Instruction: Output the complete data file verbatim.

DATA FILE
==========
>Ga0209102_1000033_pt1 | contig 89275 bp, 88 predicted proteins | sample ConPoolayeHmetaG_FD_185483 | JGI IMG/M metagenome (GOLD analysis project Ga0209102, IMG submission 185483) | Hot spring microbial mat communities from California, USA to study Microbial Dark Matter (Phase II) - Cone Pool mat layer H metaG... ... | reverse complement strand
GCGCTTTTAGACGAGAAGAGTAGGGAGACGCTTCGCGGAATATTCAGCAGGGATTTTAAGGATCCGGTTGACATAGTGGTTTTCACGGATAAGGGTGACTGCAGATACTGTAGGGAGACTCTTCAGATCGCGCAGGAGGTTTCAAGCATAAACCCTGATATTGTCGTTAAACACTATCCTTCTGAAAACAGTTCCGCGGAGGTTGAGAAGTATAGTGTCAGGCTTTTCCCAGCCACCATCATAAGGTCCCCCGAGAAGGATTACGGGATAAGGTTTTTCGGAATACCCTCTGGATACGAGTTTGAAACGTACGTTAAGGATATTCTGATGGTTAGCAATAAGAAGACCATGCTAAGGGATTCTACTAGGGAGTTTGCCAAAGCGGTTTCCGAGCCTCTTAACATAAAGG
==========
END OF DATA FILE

>Ga0209102_1000033_pt1 | contig 89275 bp, 88 predicted proteins | sample ConPoolayeHmetaG_FD_185483 | JGI IMG/M metagenome (GOLD analysis project Ga0209102, IMG submission 185483) | Hot spring microbial mat communities from California, USA to study Microbial Dark Matter (Phase II) - Cone Pool mat layer H metaG... ... | reverse complement strand
GCGCTTTTAGACGAGAAGAGTAGGGAGACGCTTCGCGGAATATTCAGCAGGGATTTTAAGGATCCGGTTGACATAGTGGTTTTCACGGATAAGGGTGACTGCAGATACTGTAGGGAGACTCTTCAGATCGCGCAGGAGGTTTCAAGCATAAACCCTGATATTGTCGTTAAACACTATCCTTCTGAAAACAGTTCCGCGGAGGTTGAGAAGTATAGTGTCAGGCTTTTCCCAGCCACCATCATAAGGTCCCCCGAGAAGGATTACGGGATAAGGTTTTTCGGAATACCCTCTGGATACGAGTTTGAAACGTACGTTAAGGATATTCTGATGGTTAGCAATAAGAAGACCATGCTAAGGGATTCTACTAGGGAGTTTGCCAAAGCGGTTTCCGAGCCTCTTAACATAAAGG